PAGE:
What Should I Do if ICE Comes to My Home or Workplace?
Contributor: Van T. Doan
If you are an undocumented immigrant living in the United States, you may be very anxious about the possibility that you will be detained and deported. In the current political climate, there exists a greater chance than in the recent past that you might be detained by U.S. Immigrations and Customs Enforcement (ICE) officers. If this happens, you will probably not receive a lot of notice, so you should prepare in advance for how you will react. Here is some advice for what you should and shouldn't do if you are approached by ICE at home, work, or out in public.
What to Do if ICE Comes to Your Home
Even though you are an undocumented immigrant, you still have rights. If ICE comes to your home, you are not required to open your door to them, unless they have a valid search warrant for your home that has been signed by a judge.
Ask them if they do, and be specific: they may have a warrant, but an ICE deportation warrant is not the same thing as a valid search warrant. If all they have is a deportation warrant, they cannot enter your home unless you verbally give them permission to.
If they say they have a valid search warrant, don't take their word for it. Ask them to hold it up to a window, or better, slide it under the door so you can look carefully at it. In order to be valid, the warrant should have your correct name and address. It must also be signed by a judge. If the warrant is not valid, you are not required to admit the officers to your home. You can choose to speak to them through the door or to step outside and talk to them. If you do this, close the door behind you so they cannot see into your home.
You are not required to speak to ICE officers; you do have the right to remain silent. If you plan to do this, tell the officers that you are exercising your right to remain silent. This right includes the right not to answer questions, such as where you were born, what your status is, and how you entered the country. It also includes the right not to show them any identifying documents. Whatever you do, do not lie, and do not produce any fake documents.
If you are taken into custody, you have the right to talk to a lawyer. If you have an attorney, and have a signed Form G-28, give it to an immigration officer and let him know you want to talk to your lawyer. If you don't have a lawyer, an immigration officer should give you a list of pro bono (free) lawyers upon request. You may also ask to contact your consulate; they may be able to help you find a lawyer.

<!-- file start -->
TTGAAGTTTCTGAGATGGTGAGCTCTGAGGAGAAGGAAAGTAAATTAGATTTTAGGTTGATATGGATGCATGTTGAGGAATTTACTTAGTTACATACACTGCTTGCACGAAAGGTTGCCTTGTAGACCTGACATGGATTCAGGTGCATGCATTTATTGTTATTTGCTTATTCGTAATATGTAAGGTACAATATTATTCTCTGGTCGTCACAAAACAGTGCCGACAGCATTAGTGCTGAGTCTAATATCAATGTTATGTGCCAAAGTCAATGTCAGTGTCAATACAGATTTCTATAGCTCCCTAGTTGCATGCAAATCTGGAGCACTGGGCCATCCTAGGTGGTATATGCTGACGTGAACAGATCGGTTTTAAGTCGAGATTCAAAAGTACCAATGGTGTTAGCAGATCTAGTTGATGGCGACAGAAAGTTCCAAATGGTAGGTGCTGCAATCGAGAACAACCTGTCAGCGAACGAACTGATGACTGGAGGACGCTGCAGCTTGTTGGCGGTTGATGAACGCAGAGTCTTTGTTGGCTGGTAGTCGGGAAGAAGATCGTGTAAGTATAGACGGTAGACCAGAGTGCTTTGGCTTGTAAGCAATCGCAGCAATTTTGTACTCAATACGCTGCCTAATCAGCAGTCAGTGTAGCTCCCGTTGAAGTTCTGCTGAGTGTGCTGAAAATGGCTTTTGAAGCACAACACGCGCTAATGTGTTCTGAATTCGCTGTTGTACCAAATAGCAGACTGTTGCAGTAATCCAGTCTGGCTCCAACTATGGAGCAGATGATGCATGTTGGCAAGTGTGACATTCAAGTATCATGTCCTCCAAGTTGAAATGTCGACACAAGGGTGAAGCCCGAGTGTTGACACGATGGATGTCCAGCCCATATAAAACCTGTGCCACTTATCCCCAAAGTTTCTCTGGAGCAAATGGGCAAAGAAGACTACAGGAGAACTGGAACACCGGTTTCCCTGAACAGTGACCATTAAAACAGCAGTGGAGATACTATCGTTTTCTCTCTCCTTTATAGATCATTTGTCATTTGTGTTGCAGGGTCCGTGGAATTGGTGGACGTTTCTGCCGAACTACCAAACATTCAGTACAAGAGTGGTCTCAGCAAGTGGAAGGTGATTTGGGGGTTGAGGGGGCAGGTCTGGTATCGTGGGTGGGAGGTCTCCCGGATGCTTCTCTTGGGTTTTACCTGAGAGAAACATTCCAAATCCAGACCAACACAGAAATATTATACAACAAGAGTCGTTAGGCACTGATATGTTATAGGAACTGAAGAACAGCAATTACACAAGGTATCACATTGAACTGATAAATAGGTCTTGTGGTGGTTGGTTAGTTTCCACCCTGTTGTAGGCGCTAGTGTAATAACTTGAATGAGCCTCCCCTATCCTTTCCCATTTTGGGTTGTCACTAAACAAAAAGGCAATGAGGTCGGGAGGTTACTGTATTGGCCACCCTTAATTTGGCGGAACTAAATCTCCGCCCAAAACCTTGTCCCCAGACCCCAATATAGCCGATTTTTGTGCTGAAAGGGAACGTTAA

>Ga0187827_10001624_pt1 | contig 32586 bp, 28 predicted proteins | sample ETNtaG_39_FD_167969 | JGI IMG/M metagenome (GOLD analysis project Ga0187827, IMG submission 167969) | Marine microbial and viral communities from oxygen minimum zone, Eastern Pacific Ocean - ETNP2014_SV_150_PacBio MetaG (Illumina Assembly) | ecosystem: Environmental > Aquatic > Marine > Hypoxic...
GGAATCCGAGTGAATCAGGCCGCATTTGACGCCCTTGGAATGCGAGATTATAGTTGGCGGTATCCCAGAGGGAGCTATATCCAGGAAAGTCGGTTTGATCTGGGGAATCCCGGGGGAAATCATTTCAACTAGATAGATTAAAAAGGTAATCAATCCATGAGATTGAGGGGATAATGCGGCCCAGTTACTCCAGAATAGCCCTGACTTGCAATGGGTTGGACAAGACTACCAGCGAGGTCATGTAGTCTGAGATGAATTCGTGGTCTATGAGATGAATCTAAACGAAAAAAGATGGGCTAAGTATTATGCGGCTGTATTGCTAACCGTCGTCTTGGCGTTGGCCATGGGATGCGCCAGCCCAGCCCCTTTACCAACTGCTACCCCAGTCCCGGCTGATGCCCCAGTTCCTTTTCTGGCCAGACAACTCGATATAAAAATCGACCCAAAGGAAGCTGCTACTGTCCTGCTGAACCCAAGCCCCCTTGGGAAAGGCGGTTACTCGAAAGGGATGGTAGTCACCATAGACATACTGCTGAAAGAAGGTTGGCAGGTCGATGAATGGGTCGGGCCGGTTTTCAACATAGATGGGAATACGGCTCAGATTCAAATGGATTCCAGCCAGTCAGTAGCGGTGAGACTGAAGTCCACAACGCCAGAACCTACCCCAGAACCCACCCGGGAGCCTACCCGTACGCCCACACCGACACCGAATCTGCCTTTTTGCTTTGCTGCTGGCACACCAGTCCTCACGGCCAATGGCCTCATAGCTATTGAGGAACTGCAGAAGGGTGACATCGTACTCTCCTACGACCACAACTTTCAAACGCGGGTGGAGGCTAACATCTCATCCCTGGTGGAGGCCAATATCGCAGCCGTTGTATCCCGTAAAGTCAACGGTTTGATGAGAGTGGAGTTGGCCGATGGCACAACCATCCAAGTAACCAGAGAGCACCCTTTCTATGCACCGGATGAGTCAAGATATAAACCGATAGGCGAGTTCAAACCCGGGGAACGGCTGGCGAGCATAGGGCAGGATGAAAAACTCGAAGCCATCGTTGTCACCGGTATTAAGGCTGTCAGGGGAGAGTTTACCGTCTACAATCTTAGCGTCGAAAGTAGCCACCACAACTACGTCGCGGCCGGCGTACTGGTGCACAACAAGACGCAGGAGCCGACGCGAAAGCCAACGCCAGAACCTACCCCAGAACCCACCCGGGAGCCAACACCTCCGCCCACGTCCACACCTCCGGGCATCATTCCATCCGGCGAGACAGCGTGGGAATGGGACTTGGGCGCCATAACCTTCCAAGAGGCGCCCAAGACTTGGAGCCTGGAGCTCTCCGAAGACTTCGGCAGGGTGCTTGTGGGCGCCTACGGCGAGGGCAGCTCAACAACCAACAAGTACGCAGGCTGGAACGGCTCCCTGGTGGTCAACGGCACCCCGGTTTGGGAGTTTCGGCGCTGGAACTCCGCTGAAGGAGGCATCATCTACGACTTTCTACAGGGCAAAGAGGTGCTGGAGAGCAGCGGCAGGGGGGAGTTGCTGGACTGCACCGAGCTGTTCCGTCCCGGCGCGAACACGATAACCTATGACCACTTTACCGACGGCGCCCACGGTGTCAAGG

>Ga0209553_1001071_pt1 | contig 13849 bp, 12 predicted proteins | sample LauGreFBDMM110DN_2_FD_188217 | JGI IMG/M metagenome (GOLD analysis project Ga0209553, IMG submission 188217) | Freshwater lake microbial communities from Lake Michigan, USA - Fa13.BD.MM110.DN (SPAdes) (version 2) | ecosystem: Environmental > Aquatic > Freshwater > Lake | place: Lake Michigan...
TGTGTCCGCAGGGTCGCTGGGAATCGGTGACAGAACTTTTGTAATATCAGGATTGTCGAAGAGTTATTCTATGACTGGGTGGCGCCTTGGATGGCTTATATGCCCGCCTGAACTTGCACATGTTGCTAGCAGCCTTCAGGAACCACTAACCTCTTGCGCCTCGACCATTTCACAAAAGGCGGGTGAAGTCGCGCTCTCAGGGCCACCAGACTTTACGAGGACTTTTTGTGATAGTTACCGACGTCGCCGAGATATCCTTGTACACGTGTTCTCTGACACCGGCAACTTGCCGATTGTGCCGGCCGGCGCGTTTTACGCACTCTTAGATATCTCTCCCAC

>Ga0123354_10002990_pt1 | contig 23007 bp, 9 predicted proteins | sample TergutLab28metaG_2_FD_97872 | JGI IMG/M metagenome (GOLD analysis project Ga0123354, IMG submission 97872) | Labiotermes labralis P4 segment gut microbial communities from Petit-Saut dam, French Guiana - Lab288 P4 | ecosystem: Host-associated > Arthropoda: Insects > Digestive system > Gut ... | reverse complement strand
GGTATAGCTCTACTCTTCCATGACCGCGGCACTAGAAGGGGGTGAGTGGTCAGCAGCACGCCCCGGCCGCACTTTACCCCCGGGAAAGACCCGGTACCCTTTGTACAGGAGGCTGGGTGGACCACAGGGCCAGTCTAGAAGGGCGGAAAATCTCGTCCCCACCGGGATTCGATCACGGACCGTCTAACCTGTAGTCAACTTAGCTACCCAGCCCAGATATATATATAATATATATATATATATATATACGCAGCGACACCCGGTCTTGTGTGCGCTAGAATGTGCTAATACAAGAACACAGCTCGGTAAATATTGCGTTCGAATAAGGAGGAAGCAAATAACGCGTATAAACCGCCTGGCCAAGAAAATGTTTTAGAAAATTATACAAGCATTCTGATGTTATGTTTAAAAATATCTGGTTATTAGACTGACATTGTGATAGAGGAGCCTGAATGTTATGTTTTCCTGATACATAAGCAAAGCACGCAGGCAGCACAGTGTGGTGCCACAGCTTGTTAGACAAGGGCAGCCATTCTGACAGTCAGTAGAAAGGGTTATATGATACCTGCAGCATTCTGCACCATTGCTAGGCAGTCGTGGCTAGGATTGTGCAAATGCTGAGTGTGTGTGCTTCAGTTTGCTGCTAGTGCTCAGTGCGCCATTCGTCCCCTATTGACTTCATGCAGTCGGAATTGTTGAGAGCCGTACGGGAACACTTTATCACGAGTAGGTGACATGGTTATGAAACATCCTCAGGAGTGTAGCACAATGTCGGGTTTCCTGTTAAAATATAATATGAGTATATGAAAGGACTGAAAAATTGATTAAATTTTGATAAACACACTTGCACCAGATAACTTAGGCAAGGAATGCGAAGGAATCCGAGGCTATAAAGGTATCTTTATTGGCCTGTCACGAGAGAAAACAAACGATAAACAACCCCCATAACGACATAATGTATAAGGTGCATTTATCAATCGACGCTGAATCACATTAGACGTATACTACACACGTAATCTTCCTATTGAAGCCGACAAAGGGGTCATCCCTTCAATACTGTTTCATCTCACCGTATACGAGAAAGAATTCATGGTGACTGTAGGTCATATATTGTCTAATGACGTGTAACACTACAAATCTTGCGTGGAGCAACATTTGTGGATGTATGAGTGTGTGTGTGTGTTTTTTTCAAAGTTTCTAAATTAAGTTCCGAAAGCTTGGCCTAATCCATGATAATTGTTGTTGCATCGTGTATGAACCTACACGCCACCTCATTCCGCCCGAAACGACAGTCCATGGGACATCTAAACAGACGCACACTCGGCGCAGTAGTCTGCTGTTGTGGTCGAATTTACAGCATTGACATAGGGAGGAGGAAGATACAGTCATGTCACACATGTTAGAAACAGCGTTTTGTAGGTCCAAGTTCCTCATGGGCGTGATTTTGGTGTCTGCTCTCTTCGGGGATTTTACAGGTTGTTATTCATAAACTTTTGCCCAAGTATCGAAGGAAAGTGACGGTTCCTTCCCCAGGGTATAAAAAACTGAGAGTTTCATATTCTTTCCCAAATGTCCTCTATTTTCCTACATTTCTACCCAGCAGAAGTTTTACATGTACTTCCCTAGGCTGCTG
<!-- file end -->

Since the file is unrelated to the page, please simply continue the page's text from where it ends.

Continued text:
While you are waiting for your attorney, you may be asked to sign some paperwork. You do not have to do this until your attorney arrives, even if you are being pressured. If you do choose to sign something without an attorney's advice, be certain you understand everything you are agreeing to before you sign the document. You will not be able to "take back" your signature later if it turns out you misunderstood.
What to Do if ICE Comes to Your Workplace
If ICE officers come to your workplace, you cannot prevent them from entering as you can at home. However, your other rights remain the same: you have the right to remain silent, and you should tell them if you plan to do this. You have the right to an attorney. If you have a "know your rights" card, you can hand it to the officers at this time.
The sight of ICE approaching you at work may be intimidating, but don't panic and don't run. If you don't want to talk to them at all, calmly approach the exit. If anyone tries to stop you, ask them if you are free to leave. If they say yes, thank them and go. If they say no, do not try to leave the premises. You can still invoke your right to remain silent and ask for an attorney. Again, if you choose to sign anything without an attorney, be absolutely sure you understand it first.
What to Do if ICE Approaches You in Public
Again, if you do not want to speak to the officer, ask if you are free to leave and do so if the answer is "yes." You can offer your "know your rights" card if you have one or simply tell the officer you are exercising your right to remain silent.
If you are stopped for questioning in public, you have the right to refuse a search of yourself or your belongings so long as you have not been arrested. However, if the officer suspects you have a weapon on you, they may "pat down" your clothing in an effort to find it.
Remember, whatever you do, and wherever you are approached, do not lie about yourself or your situation, and do not present any false documents. If you suspect that you are in danger of being approached by ICE officers at home, work, or in public, the best thing that you can do is have an experienced Maryland immigration attorney ready to help you. We invite you to contact our immigration law firm to put that help in place.
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Categories: Immigration Law